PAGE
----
She explains that on the DSM-5 panel “three-fourths of the workgroups… have a majority of members with ties to drug firms, 21% up from the DSM-IV. In fact,” she adds, “5 out of the 12 members of the mood disorders panel, including its Chair, have a link to pharma company Eli Lilly whose drug Cymbalta has been tested in clinical trials for bereavement related depression.”
No one is implying research fraud – yet it’s easy to see how pro-industry habits of thought in the medical profession could lead to bias in decision making.
The bereaved have a right to know that ‘evidence-based medicine has been compromised by industry influence.’
Perhaps you can now understand my disquiet regarding the DSM-5 when I come across opinions such as these. It’s as if suffering and grief have been turned into commodities.
Add to that, the research shows that a disproportionately high number of bereaved parents are misdiagnosed with clinical depression and in the US as many as 40% of bereaved parents ARE prescribed psych medication. Of these, 32% are given medication within 48 hours of the death of a baby and 44% within one week.
The bereaved, and especially loss parents who have more severe and enduring symptoms, deserve to be made aware of this.
Is not an open, frank conversation between patient and doctor ultimately the best way to find a compassionate way to living with grief?
I now turn to your assertion that “Psychiatrists and other mental health professionals are capable of telling the difference between grief and clinical depression.”
Should I take this as fact? Are you attempting to allay my fears?
Because the reality is that “drug companies have marketed heavily to primary-care doctors, who now prescribe 80% of psychiatric medication. Most psychiatric diagnosis is being done in seven-minute sessions with doctors who are not very interested or well trained in psychiatry.”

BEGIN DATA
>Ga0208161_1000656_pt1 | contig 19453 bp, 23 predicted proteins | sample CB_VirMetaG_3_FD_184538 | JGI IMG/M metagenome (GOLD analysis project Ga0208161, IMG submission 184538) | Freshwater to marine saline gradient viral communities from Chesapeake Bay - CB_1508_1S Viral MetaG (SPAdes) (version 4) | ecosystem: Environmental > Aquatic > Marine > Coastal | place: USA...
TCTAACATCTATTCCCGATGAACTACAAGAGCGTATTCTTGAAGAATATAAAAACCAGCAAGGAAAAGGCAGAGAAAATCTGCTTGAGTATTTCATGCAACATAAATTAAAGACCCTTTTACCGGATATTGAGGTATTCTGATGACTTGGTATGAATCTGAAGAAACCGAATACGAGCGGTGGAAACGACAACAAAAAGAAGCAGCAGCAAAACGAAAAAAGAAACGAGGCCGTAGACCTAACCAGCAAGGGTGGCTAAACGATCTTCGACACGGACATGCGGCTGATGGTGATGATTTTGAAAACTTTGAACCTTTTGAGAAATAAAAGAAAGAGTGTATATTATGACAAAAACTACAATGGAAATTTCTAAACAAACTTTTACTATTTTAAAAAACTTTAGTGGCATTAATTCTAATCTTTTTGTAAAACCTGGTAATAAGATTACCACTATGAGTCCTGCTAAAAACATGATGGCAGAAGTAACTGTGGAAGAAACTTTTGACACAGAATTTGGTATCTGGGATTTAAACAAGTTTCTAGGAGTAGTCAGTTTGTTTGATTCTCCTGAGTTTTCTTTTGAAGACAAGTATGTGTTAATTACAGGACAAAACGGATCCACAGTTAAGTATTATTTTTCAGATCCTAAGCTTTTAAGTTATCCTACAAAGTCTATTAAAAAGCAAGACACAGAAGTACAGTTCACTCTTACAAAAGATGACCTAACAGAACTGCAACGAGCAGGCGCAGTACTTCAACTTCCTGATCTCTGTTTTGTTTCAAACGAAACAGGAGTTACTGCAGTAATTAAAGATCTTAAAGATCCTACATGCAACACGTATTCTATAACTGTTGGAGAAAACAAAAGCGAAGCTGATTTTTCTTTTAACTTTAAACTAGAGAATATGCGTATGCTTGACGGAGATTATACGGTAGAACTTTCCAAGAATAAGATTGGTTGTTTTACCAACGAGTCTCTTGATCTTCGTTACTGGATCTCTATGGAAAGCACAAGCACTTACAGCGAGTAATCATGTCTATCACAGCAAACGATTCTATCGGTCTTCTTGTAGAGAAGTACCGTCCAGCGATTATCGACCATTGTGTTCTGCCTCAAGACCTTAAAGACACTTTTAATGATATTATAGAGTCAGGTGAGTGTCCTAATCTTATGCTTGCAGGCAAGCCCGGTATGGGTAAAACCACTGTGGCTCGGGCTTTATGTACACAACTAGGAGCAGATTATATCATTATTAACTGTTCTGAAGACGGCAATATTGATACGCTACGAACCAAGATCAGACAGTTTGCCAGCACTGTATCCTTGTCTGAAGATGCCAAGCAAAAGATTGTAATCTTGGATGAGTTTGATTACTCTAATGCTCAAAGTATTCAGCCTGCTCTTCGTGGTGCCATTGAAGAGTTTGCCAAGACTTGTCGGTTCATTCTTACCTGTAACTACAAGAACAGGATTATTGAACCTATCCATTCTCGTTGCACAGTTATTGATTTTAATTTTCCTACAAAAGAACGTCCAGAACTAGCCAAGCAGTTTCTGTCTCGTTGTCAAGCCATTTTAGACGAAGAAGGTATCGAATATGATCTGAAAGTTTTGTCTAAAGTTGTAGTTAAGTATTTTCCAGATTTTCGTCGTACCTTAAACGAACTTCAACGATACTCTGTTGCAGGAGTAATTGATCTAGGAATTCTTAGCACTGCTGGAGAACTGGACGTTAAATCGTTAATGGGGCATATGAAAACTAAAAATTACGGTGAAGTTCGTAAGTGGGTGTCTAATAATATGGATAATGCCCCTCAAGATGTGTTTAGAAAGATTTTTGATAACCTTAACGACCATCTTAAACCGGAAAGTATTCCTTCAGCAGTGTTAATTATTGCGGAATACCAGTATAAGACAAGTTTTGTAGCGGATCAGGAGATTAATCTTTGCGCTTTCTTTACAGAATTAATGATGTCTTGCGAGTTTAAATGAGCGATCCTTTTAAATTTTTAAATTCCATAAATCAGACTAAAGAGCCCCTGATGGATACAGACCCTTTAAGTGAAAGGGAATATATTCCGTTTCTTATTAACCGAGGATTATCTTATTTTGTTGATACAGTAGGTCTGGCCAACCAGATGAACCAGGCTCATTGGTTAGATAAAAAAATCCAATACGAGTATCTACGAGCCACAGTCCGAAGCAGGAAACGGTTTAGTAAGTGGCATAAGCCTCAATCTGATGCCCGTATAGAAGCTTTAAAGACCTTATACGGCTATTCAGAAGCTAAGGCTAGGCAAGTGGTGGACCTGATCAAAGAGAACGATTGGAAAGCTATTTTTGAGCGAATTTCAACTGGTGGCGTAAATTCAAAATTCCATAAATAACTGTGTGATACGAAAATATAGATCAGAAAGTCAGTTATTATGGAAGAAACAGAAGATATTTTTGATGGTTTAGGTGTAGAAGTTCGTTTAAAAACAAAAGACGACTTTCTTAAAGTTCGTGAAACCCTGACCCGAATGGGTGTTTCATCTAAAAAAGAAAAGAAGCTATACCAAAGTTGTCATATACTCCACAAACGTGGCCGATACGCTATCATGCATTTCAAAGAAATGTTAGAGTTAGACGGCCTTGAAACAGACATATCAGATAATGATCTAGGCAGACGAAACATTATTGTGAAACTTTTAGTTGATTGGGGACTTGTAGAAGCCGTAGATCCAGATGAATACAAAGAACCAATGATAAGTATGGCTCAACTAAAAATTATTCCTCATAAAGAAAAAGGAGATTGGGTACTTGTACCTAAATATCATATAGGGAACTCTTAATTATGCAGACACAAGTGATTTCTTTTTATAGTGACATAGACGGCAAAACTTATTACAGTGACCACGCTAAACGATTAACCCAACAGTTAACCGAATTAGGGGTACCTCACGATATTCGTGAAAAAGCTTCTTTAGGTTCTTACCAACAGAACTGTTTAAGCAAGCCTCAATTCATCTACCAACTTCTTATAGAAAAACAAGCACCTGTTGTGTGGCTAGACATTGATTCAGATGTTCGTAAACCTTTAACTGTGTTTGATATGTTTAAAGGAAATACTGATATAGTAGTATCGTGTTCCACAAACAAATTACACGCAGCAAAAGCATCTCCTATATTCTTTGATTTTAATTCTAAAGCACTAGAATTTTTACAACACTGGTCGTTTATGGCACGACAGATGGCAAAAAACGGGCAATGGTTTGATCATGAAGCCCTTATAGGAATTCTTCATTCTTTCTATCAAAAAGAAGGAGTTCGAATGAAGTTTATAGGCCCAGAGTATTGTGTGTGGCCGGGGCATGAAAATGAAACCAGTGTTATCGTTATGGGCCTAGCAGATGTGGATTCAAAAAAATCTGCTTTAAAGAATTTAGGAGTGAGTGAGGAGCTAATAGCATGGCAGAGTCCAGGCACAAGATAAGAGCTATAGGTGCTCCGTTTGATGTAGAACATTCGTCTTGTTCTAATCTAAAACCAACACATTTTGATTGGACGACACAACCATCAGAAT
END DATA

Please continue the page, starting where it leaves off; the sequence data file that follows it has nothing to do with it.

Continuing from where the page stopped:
Whatsmore, in your own article ‘Psychiatrists, Physicians, and the Prescriptive Bond’, dated 2010, you express unease at the state of psychiatry:
“Some psychiatrists have become too enamored of the biomedical model and the ubiquitous ‘pills for ills’ that often promise more than they deliver. Some of us—ignoring our better angels—have allowed market forces to pull us far from our heritage of listening, understanding, and healing. At the same time—somewhat paradoxically—some psychiatrists have lost touch with their medical roots and allowed their skills as physicians to deteriorate… Unfortunately, many prescriptions for psychotropics are written in haste—often after the infamous 15-minute med check—and without any real understanding of the patient’s inner life or psychopathology.”
“The perverse notion—once voiced by a well-known psychologist, but echoed recently by some psychiatrists—that ‘prescribing is no big deal’ reflects ignorance not only of psychopharmacology but also of the moral dimensions of the prescribing act.”
How right you are.
I’m disturbed at how the bereaved are (
Grief is not a disorder to be fixed nor an illness to be medicated with psychotropic drugs.
“The real controversy is over the legitimacy of psychiatry. They know theirs is an embattled profession and this is their major battleground… if the public gets hold of that, it’s not going to be good for them.”
Respectfully yours, Katja Faber
Katja Faber is the mother of three amazing children. Following her 23-year-old son’s murder, she used her legal training to work closely with private lawyers and the State Prosecutor in her fight for justice for her dead son. She hopes to inspire others in seeking justice for their loved ones and through her writing break the taboo of homicide loss and child loss grief. She runs her own farm, a magical place where she hosts private retreats for those in need of support and healing. Katja recently completed the Certification for Compassionate Bereavement Care® through the Center for Loss and Trauma in partnership with the MISS Foundation and the Elisabeth Kubler-Ross Family Trust.
To read her blog and further articles by Katja do please follow the link to her dedicated webpage in honor of her son KatjaFaber.com. You can also connect with Katja on her FB writer’s page.
Her farming IG account where she reflects on daily life in the country and the healing process of grief is on Instagram.